A little while ago, I was working with a client who wanted to change his very large company's brand name.
His greatest concern was that the new name should make for a simple URL.
I wondered whether it wasn't more important that the brand name should be memorable. Isn't that where it all starts? And ends?
I was reminded of this conversation Tuesday when I arrived in Austin, Texas. By chance and a glass of viognier, I encountered a photographer who wanted her work to enjoy a wider audience. She gave me her card, headlined by her URL: CourtneyChavanell.com. Which, given that Courtney Chavanell was her name, appeared to be appropriate.
(Credit: CC ChrisDlugosz/Flickr)
However, I secretly wanted to tell her to change her name like actors do- because Chavanell is tough to remember. She said her the key to her work was optimism, so I wanted to suggest that she change her professional name to Courtney Optimist. Everyone would remember that, URL or not.
There was a time when people thought URLs were the key to getting hordes to throng your site. Make it short, have one of the most important keywords--sex, free, go, eat, my, and porn being examples--and your fortune was made.
People still try to trade the most simple URLs for hopeful hundreds of thousands. They will still line up in the hope of getting a vanity URL from Facebook.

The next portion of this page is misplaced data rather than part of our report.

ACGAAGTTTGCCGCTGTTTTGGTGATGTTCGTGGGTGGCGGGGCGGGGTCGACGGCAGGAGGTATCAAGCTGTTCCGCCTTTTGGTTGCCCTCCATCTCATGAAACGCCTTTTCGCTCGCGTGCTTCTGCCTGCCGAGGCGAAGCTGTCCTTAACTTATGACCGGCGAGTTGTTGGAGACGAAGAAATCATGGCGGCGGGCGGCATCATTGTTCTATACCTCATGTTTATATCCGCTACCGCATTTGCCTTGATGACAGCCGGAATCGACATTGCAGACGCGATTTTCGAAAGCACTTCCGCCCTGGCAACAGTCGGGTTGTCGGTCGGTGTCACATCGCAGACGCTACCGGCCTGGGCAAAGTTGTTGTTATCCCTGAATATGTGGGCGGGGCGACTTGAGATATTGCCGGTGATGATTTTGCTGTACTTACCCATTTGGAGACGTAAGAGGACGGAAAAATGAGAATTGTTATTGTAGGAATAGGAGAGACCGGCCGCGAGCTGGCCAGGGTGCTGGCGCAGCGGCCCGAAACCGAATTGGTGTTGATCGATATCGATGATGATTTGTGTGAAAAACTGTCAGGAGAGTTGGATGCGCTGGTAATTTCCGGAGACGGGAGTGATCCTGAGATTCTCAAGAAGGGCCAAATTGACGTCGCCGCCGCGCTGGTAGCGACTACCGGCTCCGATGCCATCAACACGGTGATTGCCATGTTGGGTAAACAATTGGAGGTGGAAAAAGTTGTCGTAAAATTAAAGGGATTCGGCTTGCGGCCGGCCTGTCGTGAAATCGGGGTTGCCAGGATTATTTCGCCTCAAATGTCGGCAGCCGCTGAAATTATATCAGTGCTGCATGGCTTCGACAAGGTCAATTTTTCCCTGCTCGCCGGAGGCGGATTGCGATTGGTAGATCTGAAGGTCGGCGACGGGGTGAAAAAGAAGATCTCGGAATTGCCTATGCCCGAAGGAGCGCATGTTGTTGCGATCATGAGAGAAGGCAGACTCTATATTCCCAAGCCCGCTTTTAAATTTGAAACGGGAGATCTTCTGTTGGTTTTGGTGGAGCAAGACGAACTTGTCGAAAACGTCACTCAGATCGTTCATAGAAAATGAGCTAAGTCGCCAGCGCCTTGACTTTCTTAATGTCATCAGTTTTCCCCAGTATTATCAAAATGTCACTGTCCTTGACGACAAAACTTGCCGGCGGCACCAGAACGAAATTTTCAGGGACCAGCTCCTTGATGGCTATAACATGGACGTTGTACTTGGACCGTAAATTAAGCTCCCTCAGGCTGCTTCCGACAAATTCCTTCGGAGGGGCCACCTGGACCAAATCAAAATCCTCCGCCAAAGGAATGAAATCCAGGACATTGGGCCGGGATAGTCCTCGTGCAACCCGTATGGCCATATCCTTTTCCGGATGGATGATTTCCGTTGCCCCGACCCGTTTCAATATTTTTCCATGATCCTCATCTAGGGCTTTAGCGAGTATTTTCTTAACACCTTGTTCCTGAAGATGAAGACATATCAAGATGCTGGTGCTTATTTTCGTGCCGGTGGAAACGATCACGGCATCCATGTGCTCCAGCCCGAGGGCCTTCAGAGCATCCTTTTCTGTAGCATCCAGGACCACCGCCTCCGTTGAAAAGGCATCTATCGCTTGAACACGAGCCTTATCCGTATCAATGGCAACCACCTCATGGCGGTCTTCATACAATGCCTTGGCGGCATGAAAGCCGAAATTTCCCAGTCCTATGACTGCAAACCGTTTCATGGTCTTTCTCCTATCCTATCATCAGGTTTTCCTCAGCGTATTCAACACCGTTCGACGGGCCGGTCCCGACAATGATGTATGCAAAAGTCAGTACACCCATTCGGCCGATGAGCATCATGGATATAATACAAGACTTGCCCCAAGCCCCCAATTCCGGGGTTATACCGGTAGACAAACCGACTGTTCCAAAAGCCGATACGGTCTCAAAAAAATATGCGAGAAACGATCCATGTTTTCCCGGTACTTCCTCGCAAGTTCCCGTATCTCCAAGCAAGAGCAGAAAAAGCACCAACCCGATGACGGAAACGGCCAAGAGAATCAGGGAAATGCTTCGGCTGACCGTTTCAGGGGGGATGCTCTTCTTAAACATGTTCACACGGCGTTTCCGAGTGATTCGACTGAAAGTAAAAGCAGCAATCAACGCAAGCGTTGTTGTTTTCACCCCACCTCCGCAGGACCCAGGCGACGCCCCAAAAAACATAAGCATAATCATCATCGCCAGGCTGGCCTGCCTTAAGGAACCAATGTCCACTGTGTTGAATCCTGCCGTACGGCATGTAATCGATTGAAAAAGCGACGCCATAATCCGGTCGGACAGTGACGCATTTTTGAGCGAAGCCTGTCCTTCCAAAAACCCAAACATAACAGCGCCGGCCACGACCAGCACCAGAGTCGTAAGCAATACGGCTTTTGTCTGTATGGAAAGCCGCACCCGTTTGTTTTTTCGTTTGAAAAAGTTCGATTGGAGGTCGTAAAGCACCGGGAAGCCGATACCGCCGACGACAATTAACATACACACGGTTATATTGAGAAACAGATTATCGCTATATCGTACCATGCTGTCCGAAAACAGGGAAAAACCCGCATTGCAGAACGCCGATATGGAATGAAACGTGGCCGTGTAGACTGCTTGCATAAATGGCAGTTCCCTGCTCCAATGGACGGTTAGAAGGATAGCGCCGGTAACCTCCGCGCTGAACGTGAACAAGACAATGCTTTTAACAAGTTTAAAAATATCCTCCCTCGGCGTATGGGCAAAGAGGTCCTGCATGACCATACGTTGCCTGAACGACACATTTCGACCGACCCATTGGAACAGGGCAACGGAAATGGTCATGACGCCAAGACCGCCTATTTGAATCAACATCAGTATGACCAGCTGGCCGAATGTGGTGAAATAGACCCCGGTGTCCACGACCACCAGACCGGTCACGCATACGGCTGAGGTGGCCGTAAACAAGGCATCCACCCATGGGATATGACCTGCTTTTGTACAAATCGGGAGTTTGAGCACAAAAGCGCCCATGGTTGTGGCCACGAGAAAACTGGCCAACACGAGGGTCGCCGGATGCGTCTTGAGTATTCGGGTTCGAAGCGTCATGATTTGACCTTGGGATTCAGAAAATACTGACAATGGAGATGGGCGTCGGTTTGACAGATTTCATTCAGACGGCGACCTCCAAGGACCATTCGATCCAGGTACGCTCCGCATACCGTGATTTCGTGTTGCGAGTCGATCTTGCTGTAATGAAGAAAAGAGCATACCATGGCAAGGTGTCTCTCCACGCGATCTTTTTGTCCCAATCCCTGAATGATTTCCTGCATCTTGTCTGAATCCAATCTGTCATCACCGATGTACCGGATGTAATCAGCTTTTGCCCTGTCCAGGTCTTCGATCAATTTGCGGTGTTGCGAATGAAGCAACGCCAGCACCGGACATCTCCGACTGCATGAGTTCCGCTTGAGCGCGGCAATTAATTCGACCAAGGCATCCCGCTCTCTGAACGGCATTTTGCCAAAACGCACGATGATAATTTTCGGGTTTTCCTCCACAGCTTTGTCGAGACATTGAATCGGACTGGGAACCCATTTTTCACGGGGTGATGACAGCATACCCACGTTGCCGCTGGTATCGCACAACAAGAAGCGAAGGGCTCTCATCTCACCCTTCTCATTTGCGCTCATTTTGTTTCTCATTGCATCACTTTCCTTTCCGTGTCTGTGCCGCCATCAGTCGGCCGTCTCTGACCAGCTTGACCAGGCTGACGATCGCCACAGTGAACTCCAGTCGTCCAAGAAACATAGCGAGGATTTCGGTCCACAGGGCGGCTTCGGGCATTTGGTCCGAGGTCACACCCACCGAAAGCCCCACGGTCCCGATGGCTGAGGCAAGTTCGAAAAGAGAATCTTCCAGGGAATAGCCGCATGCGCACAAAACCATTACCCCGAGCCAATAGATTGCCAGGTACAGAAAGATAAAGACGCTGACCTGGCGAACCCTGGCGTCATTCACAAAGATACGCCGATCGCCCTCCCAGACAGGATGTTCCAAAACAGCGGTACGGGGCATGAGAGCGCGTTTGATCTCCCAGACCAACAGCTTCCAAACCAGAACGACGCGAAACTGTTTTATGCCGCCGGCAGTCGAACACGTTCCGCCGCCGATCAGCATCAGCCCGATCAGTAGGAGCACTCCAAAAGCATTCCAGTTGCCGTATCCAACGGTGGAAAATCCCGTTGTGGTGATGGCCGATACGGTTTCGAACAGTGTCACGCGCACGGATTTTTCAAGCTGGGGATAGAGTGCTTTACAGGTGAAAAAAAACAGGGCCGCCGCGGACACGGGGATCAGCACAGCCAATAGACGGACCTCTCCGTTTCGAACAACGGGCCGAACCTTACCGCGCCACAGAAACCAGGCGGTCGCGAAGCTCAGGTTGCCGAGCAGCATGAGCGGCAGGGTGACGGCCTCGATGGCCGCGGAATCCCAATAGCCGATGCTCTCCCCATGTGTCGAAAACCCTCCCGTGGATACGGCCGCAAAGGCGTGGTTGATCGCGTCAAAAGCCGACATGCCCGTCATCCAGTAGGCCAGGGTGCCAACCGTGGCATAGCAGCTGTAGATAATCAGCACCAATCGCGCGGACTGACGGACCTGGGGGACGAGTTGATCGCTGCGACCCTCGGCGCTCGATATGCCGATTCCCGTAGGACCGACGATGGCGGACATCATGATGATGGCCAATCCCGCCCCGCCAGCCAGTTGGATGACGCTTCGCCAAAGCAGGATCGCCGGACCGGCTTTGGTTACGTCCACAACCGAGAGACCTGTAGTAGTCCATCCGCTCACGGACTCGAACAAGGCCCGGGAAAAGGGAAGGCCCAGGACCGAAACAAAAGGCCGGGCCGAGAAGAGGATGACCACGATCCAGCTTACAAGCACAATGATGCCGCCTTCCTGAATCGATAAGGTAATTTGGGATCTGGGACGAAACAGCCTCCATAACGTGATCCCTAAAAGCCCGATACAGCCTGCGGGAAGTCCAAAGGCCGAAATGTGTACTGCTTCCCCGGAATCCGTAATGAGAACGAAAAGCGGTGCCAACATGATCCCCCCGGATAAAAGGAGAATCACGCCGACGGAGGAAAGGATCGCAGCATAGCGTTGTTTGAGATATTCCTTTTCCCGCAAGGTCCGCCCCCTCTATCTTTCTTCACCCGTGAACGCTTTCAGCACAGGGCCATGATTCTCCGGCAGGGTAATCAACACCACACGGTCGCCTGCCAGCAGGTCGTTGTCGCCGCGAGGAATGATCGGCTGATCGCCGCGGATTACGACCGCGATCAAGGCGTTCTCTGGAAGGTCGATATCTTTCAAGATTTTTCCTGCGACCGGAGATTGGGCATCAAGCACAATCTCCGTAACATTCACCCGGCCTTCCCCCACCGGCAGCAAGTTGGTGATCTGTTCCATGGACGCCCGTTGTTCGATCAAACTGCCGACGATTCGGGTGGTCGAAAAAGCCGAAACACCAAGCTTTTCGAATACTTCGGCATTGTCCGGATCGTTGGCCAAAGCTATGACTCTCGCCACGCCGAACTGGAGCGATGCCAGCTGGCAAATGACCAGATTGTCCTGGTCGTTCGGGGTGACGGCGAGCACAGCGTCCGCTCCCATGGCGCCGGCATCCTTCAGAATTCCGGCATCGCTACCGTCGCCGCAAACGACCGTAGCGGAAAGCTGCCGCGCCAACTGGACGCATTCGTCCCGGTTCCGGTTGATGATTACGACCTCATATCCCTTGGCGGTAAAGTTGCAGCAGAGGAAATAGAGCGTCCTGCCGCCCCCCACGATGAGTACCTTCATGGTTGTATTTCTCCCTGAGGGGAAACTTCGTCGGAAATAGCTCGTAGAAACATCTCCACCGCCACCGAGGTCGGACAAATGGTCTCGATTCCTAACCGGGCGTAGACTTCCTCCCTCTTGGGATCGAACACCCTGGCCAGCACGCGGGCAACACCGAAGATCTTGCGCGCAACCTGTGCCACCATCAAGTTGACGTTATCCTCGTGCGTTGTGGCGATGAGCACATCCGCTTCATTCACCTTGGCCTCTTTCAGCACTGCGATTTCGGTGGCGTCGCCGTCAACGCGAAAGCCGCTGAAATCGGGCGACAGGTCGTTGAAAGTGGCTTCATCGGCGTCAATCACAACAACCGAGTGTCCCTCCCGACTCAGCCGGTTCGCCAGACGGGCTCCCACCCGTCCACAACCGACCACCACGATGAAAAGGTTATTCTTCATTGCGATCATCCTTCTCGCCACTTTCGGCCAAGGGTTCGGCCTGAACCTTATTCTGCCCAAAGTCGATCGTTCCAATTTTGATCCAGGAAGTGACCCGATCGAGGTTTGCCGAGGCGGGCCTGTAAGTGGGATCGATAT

But don't most people simply go to little search box, type in the name of what they're looking for, and search?
If it's something they want to go back to, they'll bookmark it. But they won't remember what the URL is. For the simple reason that they don't need to. The Bingoogle fraternity does it for them.
Indeed, in Japan, a country so often so clever about these things, the trend in advertising is not for companies to slap their URLs three feet high in the bottom right of the ad--it's to have search boxes with suggested search terms.
Every time I see a URL in an ad that tell you to go to COMPANY NAME/special offer, or some such I wonder if there's anyone who would ever do such a thing.
Perhaps there are those generic words that people absent-mindedly type, perhaps just out of boredom. I don't know, URLs like kitchen.com. Or music.com. But could this still be a significant number?
How many people really do bother to type URLs these days?
No responsibility can be taken for the content of external Internet sites.
Return to internet news headlines
View Internet News Archive